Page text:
The "Hotwire" name is a cheeky truncation of HTML-over-the-wire, which itself is a neologism for how the web has historically worked: your server sends HTML, and then your browser does stuff with that. It "needs" a new name to set it apart from full-JS apps, which amount to basically sending an application to the browser, having it initialize the app, and then having the app do what would otherwise be the server's job by way of shuttling JSON around.

Turbo is that part that subsumed Turbolinks, and it focuses on enhancing existing HTML and providing a few web components to bring single-page-application niceties to server-rendered apps. The "Drive" part is Turbolinks, so that was familiar to me. What interested me next was Turbo Frames.

Turbo Frames

If you've ever used the XPages Dojo Tab Container's partialRefresh property before, Turbo Frames will be familiar. There are two main ways you can go about using it: making a "frame" that contains some navigable content (say, a form) that will then refresh in-place or making a lazy-loaded frame that pulls from another URL. The latter is what interested me now, and is what carries similar benefits to the Tab Container. It lets you serve the main page and then defer complex complication of an inner part without having to write your own JavaScript to do an API call or otherwise populate the section.

In my case, I wanted to do something very similar to the example. I have my main page, then a sidebar that can be potentially complicated to generate. So, I set up a Turbo Frame using this bit of JSP:

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<turbo-frame id="links" src="${pageContext.request.contextPath}/links"></turbo-frame>

The only difference from the example, really, is the bit of EL in ${...}, which just makes sure that the final URL adapts to wherever the app is hosted.

The "links" resource there is another MVC controller that renders a different JSP page, truncated like:

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<html>
    <head>
        <script type="text/javascript" src="${pageContext.request.contextPath}/webjars/hotwired__turbo/7.0.0-beta.2/dist/turbo.es5-umd.js"></script>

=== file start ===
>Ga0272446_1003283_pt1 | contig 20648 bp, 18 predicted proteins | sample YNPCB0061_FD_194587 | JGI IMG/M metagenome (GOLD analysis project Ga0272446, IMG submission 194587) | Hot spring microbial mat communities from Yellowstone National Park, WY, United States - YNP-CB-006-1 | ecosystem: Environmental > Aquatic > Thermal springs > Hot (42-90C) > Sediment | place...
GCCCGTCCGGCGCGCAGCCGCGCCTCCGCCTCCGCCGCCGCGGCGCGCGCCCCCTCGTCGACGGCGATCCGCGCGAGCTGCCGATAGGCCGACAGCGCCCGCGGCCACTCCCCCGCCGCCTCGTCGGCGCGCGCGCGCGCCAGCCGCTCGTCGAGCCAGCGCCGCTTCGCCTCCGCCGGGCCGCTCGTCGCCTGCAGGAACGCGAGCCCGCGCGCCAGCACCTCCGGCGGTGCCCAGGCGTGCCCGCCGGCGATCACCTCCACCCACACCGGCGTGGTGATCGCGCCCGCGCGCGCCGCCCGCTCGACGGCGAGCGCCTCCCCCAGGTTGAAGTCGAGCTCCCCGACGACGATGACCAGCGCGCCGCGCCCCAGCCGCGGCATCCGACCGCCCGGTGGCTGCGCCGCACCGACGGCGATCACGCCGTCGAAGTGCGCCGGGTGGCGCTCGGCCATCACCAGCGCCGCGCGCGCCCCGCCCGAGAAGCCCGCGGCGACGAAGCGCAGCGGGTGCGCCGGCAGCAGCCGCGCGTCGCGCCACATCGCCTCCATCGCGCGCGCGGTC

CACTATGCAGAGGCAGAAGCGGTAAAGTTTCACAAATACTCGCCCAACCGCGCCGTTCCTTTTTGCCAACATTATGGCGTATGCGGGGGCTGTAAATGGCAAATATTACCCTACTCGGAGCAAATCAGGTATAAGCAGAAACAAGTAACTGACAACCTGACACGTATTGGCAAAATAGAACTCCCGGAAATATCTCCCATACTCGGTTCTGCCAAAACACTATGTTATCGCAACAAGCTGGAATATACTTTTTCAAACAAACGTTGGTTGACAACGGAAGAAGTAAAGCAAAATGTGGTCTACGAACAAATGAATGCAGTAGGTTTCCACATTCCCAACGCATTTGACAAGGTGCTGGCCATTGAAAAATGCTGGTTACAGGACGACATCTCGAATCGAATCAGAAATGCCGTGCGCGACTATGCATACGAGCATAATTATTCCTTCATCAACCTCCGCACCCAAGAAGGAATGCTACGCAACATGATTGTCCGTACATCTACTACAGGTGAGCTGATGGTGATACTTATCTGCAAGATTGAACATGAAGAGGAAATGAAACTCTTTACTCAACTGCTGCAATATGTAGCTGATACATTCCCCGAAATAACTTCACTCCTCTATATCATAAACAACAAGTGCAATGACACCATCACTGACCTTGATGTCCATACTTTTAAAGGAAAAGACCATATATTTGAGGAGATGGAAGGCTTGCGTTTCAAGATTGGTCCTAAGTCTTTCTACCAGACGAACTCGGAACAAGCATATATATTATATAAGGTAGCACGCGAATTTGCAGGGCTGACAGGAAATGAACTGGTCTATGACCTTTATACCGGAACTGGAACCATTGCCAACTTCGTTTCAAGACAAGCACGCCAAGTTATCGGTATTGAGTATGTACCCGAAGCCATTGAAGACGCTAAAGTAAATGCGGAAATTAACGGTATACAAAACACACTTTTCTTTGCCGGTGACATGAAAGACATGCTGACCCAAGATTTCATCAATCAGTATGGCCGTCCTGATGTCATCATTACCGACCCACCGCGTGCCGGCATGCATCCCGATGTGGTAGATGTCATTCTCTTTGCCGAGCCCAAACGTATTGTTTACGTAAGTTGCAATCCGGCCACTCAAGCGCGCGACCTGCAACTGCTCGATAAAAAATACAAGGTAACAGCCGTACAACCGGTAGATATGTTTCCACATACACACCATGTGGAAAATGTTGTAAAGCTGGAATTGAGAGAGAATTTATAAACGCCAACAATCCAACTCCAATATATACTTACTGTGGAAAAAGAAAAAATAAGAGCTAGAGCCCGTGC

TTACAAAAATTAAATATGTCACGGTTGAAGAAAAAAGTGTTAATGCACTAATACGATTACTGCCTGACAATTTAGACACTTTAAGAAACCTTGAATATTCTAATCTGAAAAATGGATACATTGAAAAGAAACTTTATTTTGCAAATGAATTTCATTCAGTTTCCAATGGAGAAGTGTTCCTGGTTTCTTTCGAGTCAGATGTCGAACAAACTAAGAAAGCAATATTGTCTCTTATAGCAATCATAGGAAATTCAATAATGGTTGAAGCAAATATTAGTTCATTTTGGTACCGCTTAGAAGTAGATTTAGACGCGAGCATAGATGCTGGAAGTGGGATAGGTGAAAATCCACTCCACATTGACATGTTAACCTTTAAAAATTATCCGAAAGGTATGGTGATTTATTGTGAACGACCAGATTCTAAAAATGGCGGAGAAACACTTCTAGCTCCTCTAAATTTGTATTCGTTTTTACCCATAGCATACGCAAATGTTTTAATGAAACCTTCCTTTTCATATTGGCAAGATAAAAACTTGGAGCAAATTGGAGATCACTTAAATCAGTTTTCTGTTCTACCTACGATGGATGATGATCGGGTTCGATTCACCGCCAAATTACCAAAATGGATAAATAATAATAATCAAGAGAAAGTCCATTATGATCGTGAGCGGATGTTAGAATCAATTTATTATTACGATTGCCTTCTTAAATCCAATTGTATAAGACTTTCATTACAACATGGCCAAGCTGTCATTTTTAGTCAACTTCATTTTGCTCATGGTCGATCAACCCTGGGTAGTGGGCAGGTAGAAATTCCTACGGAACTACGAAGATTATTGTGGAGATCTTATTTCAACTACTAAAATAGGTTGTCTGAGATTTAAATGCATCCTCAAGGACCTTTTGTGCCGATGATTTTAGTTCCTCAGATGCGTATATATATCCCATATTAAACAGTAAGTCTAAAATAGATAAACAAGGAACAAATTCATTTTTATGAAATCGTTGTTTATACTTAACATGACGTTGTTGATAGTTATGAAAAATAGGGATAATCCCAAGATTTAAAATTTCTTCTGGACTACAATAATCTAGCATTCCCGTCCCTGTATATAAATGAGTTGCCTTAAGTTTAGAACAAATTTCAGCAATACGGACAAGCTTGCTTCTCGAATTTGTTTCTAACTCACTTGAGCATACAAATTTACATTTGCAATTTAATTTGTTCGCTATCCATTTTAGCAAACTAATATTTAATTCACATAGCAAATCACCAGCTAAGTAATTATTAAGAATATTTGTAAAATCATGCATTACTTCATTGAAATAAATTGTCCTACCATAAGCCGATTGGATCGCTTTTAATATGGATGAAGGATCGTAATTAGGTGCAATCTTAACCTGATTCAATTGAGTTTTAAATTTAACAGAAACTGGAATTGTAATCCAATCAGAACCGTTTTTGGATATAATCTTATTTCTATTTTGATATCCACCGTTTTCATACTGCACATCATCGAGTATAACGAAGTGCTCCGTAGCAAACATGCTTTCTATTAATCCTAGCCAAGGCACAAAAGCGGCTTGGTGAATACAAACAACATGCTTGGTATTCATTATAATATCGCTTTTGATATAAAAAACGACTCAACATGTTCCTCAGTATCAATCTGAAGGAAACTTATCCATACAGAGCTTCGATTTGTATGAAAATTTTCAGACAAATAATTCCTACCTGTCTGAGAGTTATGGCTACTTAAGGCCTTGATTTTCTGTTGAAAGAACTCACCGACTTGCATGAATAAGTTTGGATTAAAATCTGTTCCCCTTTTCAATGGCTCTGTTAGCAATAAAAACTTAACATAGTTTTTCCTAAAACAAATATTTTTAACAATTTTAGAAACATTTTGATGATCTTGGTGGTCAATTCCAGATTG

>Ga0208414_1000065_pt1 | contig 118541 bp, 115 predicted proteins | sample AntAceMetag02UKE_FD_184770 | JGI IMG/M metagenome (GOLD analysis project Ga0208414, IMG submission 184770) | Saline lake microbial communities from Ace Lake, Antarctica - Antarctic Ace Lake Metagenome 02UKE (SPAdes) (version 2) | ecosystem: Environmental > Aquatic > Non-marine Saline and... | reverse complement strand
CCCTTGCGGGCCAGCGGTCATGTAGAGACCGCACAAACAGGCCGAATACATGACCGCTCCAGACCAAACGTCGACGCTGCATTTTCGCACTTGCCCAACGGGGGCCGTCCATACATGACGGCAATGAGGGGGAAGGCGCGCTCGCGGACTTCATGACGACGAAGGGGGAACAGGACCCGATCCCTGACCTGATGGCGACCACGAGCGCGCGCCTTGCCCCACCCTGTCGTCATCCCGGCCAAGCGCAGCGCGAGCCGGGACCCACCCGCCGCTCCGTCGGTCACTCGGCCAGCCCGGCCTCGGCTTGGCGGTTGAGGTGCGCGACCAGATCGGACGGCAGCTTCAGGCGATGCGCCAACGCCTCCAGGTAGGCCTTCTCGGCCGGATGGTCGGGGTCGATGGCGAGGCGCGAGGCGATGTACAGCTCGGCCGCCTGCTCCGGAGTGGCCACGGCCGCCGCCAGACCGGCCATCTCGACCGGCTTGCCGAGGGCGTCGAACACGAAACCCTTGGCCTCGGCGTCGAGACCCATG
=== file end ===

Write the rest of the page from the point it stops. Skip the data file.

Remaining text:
</head>
    <body>
        <turbo-frame id="links">
            <!-- expensive content here -->
        </turbo-frame>
    </body>
</html>

The <turbo-frame id="links"> on the initiating page matches up with the one in the embedded page to figure out what to extract and render.

One little side note here is my use of WebJars to bring in Turbo. This isn't an NPM-based project, so there's no package.json bringing the dependency in, but I also didn't want to just paste the JS into my project. Fortunately, WebJars does yeoman's work: it makes various JS libraries available in Servlet-friendly Java JAR format, giving you a JAR with the JS from whatever the library is in META-INF/resources. In turn, an at-least-reasonably-modern servlet container will serve files up from there as if they're part of your main app. That way, you can just use a Maven dependency and not have to worry.

A Hitch: 406 Not Acceptable

Edit 2021-01-13: Thanks to a new release of Turbo, this workaround is no longer needed.

When I first put this together, I saw that Turbo was doing its job of fetching from the remote URL, but it was getting a 406 Not Acceptable response from the server. It took me a minute to figure out why - the URL was correct, it was just a normal GET request, and nothing immediately stood out as a problem in the headers.

It turned out that the trouble was in the Accept header. To work with other Turbo components, Frames makes a request with a header like Accept: text/html; turbo-stream, text/html, application/xhtml+xml. That first one - text/html; turbo-stream - is problematic. I'm not sure if it's the presence of a qualifier at all on text/html, the space, or the lack of an = (as in text/html;charset=UTF-8), but Liberty didn't like it.

Since I'm not (yet, at least) using Turbo Streams, I decided to filter this out on the server. Since MVC is built on JAX-RS, I wrote a JAX-RS request filter to find any Accept values of this type and strip them out: